As you start to approach retirement, there’s a lot of things you have to plan for, and your health insurance is one of them. Many Americans enroll in Medicare insurance every year, but few understand it well.
It can be overwhelming when you see all of the different coverage options, but you don’t have to struggle through the decision-making process. With this guide to Medicare insurance, you can learn more about eligibility, coverage options, and costs.
Who is Eligible?
In most cases, you become eligible for Medicare upon turning 65. You can sign up as early as three months before your 65th birthday, or you can sign up any time in the four-month period that follows your birthday.
While Medicare is typically reserved for seniors, there are some exceptions. Younger people with disabilities may be deemed eligible for coverage. It is also available for individuals with End State Renal Disease, which is a permanent kidney failure that requires a transplant or dialysis.
How Much Does It Cost?
The cost for Medicare depends on several factors, including your income. It can also depend on the plans you enroll in:
- Part A: In some cases, your Part A coverage may be completely free! If you or your spouse have paid Medicare payroll taxes for ten or more years, you shouldn’t have to pay any premiums. Others who didn’t pay the taxes could pay several hundred dollars for their monthly premium.
- Part B: Your Part B coverage comes at a standard rate. It is currently $144.60 each month, but it is expected to increase by a few dollars in 2021. You can easily look up the standard rate for your coverage at any time.
- Part C: This all-in-one plan is offered by private companies, so the cost of your monthly premium depends on the plan you choose. You can find a variety of options to fit any budget.
- Part D: The cost of part D coverage also depends on which plan you choose. The most basic coverage starts at $30 per month, but you should keep in mind that there are additional costs for copays, deductibles, and out-of-pocket expenses.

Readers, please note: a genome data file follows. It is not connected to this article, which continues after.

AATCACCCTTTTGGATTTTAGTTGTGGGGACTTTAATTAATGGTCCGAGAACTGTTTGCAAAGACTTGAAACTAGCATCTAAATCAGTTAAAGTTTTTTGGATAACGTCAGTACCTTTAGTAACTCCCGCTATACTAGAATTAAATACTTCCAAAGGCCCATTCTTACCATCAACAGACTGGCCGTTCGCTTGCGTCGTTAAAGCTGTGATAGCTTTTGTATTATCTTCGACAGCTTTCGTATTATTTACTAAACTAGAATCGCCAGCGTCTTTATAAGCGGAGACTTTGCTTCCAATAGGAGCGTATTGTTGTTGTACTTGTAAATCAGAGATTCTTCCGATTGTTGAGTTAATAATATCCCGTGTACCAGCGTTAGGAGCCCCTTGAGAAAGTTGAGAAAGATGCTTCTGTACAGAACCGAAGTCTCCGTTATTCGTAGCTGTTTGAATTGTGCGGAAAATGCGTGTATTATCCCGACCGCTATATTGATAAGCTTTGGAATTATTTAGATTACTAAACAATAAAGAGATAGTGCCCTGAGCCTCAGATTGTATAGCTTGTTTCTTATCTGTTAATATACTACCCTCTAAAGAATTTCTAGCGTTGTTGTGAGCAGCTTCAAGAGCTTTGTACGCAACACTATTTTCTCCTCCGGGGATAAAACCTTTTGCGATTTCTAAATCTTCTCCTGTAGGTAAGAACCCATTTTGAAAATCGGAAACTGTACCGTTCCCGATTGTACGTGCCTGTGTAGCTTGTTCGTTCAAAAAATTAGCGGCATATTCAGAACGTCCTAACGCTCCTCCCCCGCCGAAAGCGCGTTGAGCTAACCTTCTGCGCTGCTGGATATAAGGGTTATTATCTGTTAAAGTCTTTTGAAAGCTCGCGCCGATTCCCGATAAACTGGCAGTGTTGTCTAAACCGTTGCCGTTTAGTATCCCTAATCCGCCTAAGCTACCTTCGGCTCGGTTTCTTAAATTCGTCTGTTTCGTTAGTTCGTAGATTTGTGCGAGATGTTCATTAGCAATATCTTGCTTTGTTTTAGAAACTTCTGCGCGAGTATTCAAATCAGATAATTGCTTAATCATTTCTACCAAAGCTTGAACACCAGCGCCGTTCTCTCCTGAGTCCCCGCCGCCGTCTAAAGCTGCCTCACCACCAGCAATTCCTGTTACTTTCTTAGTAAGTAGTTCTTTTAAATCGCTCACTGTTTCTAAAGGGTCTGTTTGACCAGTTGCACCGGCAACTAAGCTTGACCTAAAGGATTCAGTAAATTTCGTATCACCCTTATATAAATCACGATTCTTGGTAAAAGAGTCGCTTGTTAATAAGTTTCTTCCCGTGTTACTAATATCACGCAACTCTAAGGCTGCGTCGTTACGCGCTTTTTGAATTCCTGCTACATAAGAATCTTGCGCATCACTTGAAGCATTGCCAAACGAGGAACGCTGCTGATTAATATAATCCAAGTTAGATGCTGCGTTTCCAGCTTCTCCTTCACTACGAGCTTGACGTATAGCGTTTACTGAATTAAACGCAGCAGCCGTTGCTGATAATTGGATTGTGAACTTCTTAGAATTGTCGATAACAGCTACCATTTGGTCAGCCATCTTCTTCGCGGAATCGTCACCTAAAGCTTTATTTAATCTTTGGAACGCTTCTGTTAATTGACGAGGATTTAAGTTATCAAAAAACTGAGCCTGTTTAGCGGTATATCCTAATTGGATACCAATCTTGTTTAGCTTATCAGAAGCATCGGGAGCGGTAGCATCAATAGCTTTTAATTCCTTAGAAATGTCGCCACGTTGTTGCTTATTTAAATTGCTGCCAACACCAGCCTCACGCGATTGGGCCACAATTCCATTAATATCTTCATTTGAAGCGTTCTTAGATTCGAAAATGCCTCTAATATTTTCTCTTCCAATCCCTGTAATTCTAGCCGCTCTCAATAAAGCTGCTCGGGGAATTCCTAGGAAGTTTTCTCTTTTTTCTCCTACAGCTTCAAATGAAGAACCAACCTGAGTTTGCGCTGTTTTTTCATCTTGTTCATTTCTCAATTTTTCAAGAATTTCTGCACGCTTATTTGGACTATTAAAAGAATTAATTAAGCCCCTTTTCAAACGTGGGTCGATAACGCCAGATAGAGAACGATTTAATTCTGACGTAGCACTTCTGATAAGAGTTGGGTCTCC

What Does it Cover?
Different parts of Medicare offer different coverage options. Part A is more for hospital stays and short-term nursing home stays. Part B is what most people consider a standard health insurance plan. It covers your doctor visits, preventative screenings, flu shots, and more. Part D covers your prescriptions drugs. Part C is also known as Medicare Advantage, and it offers all-in-one coverage.
How to Get Additional Coverage
If you didn’t get a Part C policy, you may find yourself needing to supplement your Part B Insurance with a Medigap plan. These plans are lettered A through N, so there are plenty of different options from which you can choose. We recommend that you speak with an insurance agency to find out which Supplement plans best fit your needs and budget.
Request a Medicare Quote
Whether you are using private or public Medicare insurance, there are many different prices and plans available. The best way to find the policy that best fits your needs is by requesting different Medicare quotes. You can also visit medicare.gov to learn more about Medicare coverage, costs, and supplements.